Runtime: 1 Hour 30 Minutes

There may be spoilers in the rest of the review

Verdict: Basic Thriller

Story: The Baylock Residence starts in England 1944, with the war still raging on, when Patricia Woodhouse (Goudie) gets a letter to return home after years away, her sister Susanna (Henson) has just passed away, with one the help Annabel (Kordas) filling in the news about property.

Spending time in the house, Patricia remembers the horrors which drove her away, even if she starts getting drawn back towards those horrific ways, can she stop the horrors before it is too late.

Thoughts on The Baylock Residence

Characters – Patricia Woodhouse left this house years ago, she is drawn back during the war after her sister’s death, she wants to start a new life here, because the war has taken nearly everything else from her, but the past she spent so long trying to forget has come back to haunt her, as she looks for the truth of her sister’s death. Annabel is the help around the house, she stays after Patricia requests for her to stay and help her with the transition, she does help fill in about the past, including what happened to Susanna. Susanna is the sister that has passed away, we are left to wonder what caused her death.

PerformancesKelly Goudie in the leading role isn’t the strongest leading lady, when it comes to the reaction or horror scenes, we don’t get anything bad, it’s the everyday moments which come off flatter than they should do. Sarah Wynne Kordas is the only other main cast member that does everything needed without getting the best scenes.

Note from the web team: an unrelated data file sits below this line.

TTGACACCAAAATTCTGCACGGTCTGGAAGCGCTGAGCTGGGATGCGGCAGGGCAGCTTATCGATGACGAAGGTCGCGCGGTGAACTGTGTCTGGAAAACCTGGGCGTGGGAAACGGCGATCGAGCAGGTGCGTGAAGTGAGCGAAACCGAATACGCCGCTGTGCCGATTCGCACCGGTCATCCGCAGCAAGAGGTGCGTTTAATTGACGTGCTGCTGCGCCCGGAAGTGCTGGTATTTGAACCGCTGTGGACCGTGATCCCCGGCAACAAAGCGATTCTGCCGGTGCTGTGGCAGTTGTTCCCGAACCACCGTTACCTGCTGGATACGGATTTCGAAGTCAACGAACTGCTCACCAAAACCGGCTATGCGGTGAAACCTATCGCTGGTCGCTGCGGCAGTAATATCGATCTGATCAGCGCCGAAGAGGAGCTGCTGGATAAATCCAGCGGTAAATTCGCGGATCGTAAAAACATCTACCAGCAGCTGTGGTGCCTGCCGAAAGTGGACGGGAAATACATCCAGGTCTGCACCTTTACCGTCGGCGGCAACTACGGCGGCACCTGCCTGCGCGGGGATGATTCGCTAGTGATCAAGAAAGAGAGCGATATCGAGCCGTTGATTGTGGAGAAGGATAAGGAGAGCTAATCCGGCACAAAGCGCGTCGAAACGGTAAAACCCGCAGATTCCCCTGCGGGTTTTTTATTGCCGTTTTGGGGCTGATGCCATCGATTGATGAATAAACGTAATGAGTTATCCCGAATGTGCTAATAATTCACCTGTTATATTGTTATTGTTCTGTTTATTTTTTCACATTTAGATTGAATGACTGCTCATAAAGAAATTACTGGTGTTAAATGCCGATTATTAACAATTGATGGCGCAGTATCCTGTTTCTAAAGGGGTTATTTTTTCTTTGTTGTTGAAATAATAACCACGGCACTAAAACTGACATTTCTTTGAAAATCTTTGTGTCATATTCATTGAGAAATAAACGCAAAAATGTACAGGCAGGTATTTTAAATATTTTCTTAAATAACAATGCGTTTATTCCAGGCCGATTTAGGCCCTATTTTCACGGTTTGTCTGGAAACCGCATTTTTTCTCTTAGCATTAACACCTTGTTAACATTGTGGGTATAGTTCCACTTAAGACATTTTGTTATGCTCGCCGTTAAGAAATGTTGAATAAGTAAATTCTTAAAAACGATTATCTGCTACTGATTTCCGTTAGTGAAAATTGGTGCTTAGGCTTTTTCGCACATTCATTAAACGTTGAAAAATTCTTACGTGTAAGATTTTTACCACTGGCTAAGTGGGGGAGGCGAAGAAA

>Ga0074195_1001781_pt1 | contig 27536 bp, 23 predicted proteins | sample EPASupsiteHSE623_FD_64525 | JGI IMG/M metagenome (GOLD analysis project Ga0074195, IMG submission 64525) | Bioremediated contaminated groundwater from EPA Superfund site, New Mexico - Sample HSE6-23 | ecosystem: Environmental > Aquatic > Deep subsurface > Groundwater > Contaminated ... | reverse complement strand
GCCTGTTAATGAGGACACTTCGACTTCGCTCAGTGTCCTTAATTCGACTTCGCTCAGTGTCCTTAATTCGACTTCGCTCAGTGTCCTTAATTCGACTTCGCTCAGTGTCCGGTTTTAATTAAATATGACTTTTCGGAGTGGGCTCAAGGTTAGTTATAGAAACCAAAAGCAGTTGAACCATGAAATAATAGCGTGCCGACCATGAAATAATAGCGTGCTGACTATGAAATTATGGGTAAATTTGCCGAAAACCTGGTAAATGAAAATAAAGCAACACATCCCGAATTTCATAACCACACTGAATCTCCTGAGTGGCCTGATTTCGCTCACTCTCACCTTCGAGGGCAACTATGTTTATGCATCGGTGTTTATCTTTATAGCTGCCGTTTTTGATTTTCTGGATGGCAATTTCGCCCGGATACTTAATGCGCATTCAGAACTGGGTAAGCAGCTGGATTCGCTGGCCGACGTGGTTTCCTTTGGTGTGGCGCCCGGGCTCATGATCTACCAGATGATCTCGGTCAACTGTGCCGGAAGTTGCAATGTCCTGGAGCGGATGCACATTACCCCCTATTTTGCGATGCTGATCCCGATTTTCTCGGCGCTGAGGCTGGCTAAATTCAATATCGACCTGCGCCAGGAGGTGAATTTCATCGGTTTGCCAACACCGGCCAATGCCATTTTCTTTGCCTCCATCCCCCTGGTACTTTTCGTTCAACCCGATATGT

StoryThe story here follows a woman that returns to her home after years away to deal with a family loss, only to learn that the house has a bigger secret that hasn’t been unlock just yet. This is story that plays into the idea that your past can hold answers no matter how hard you look to forget it, it does also play into the ideas that a family can have secrets which will only disturb. The pace of the story isn’t the most convincing, with large amounts of the film being stuff happening behind characters most notable Patricia, we also end up teasing an idea to what is happening, only it just gets forgotten which would have added extra dimension to an abuse victim. The war time theme doesn’t help because the same story could easily happen at any other era too.

HorrorThe horror in this film comes from how Patricia is struggling with the visions that she is having, not being able to balance reality with supernatural.

SettingsThe film is set within the one house, which doesn’t look time accurate from the outside, it does show how the family home can be reunited from tragedy.

Special EffectsThe film does use effects sparely, when they are used they do add an element to horror in the film.


Scene of the Movie – The secret room.

That Moment That Annoyed Me – The non-horror moment conversations feel out of place.

Final Thoughts This is a horror thriller that does have moments of strong tension, only it doesn’t keep this up for long enough to make us what to learn the truth.

Overall: Slow Burning Horror.